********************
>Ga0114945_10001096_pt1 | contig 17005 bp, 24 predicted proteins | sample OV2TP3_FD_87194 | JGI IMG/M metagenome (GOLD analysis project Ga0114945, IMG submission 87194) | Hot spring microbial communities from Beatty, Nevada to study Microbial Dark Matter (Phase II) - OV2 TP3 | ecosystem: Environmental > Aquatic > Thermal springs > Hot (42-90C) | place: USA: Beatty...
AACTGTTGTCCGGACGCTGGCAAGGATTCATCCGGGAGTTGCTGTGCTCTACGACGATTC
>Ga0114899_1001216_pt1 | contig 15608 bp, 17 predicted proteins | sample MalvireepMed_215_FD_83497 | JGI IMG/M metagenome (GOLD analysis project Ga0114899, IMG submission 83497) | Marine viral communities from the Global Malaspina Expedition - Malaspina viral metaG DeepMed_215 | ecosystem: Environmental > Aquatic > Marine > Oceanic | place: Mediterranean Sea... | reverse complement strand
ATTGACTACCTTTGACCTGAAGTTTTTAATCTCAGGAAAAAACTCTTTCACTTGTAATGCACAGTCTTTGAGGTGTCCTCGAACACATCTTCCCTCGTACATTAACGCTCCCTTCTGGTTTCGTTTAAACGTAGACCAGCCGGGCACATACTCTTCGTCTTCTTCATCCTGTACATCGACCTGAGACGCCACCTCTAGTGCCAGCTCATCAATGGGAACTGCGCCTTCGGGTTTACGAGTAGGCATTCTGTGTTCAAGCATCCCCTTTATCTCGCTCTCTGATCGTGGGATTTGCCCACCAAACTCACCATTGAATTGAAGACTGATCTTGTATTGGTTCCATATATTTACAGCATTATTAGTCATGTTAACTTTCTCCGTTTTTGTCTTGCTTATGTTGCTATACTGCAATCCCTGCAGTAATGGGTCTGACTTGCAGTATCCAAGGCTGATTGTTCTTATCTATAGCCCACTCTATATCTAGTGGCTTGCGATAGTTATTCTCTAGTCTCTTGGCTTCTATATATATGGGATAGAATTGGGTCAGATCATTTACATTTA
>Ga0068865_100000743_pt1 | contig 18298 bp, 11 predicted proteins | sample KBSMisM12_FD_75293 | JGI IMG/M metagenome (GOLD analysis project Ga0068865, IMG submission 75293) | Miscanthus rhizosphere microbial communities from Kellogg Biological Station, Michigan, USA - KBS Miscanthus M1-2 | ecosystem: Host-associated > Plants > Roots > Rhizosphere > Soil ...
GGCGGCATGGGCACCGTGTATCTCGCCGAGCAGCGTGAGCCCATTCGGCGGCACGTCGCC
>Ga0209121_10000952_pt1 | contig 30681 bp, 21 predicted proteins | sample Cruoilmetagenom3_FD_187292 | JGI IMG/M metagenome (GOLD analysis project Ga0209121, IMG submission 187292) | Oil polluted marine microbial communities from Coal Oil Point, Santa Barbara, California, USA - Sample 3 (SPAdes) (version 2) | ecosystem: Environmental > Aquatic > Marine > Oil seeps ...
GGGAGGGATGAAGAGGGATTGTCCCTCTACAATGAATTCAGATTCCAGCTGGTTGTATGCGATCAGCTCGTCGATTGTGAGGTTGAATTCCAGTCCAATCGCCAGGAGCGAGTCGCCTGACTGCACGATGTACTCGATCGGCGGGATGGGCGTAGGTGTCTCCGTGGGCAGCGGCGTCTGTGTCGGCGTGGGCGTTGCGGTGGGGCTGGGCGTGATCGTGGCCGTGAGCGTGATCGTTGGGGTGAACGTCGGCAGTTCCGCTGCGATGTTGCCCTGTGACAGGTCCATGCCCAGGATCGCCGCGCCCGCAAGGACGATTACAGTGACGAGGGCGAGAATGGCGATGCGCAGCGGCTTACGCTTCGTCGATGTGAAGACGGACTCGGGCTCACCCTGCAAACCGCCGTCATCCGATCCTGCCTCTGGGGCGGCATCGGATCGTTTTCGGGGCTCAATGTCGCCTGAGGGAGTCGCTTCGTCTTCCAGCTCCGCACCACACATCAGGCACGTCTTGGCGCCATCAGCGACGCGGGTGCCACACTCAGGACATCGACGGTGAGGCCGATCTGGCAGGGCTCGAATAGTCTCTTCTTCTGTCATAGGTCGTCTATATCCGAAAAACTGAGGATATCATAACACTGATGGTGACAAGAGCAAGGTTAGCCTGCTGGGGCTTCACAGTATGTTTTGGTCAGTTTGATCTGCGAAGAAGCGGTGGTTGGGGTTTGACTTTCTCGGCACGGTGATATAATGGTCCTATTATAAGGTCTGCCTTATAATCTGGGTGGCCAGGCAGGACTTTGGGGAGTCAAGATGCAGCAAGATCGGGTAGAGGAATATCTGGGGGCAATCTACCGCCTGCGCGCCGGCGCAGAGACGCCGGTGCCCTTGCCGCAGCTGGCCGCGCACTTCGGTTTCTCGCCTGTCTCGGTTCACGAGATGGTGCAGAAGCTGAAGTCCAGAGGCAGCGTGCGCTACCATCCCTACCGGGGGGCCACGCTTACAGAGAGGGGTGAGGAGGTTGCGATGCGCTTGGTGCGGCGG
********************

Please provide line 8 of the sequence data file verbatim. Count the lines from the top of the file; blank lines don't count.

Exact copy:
GGGAGGGATGAAGAGGGATTGTCCCTCTACAATGAATTCAGATTCCAGCTGGTTGTATGCGATCAGCTCGTCGATTGTGAGGTTGAATTCCAGTCCAATCGCCAGGAGCGAGTCGCCTGACTGCACGATGTACTCGATCGGCGGGATGGGCGTAGGTGTCTCCGTGGGCAGCGGCGTCTGTGTCGGCGTGGGCGTTGCGGTGGGGCTGGGCGTGATCGTGGCCGTGAGCGTGATCGTTGGGGTGAACGTCGGCAGTTCCGCTGCGATGTTGCCCTGTGACAGGTCCATGCCCAGGATCGCCGCGCCCGCAAGGACGATTACAGTGACGAGGGCGAGAATGGCGATGCGCAGCGGCTTACGCTTCGTCGATGTGAAGACGGACTCGGGCTCACCCTGCAAACCGCCGTCATCCGATCCTGCCTCTGGGGCGGCATCGGATCGTTTTCGGGGCTCAATGTCGCCTGAGGGAGTCGCTTCGTCTTCCAGCTCCGCACCACACATCAGGCACGTCTTGGCGCCATCAGCGACGCGGGTGCCACACTCAGGACATCGACGGTGAGGCCGATCTGGCAGGGCTCGAATAGTCTCTTCTTCTGTCATAGGTCGTCTATATCCGAAAAACTGAGGATATCATAACACTGATGGTGACAAGAGCAAGGTTAGCCTGCTGGGGCTTCACAGTATGTTTTGGTCAGTTTGATCTGCGAAGAAGCGGTGGTTGGGGTTTGACTTTCTCGGCACGGTGATATAATGGTCCTATTATAAGGTCTGCCTTATAATCTGGGTGGCCAGGCAGGACTTTGGGGAGTCAAGATGCAGCAAGATCGGGTAGAGGAATATCTGGGGGCAATCTACCGCCTGCGCGCCGGCGCAGAGACGCCGGTGCCCTTGCCGCAGCTGGCCGCGCACTTCGGTTTCTCGCCTGTCTCGGTTCACGAGATGGTGCAGAAGCTGAAGTCCAGAGGCAGCGTGCGCTACCATCCCTACCGGGGGGCCACGCTTACAGAGAGGGGTGAGGAGGTTGCGATGCGCTTGGTGCGGCGG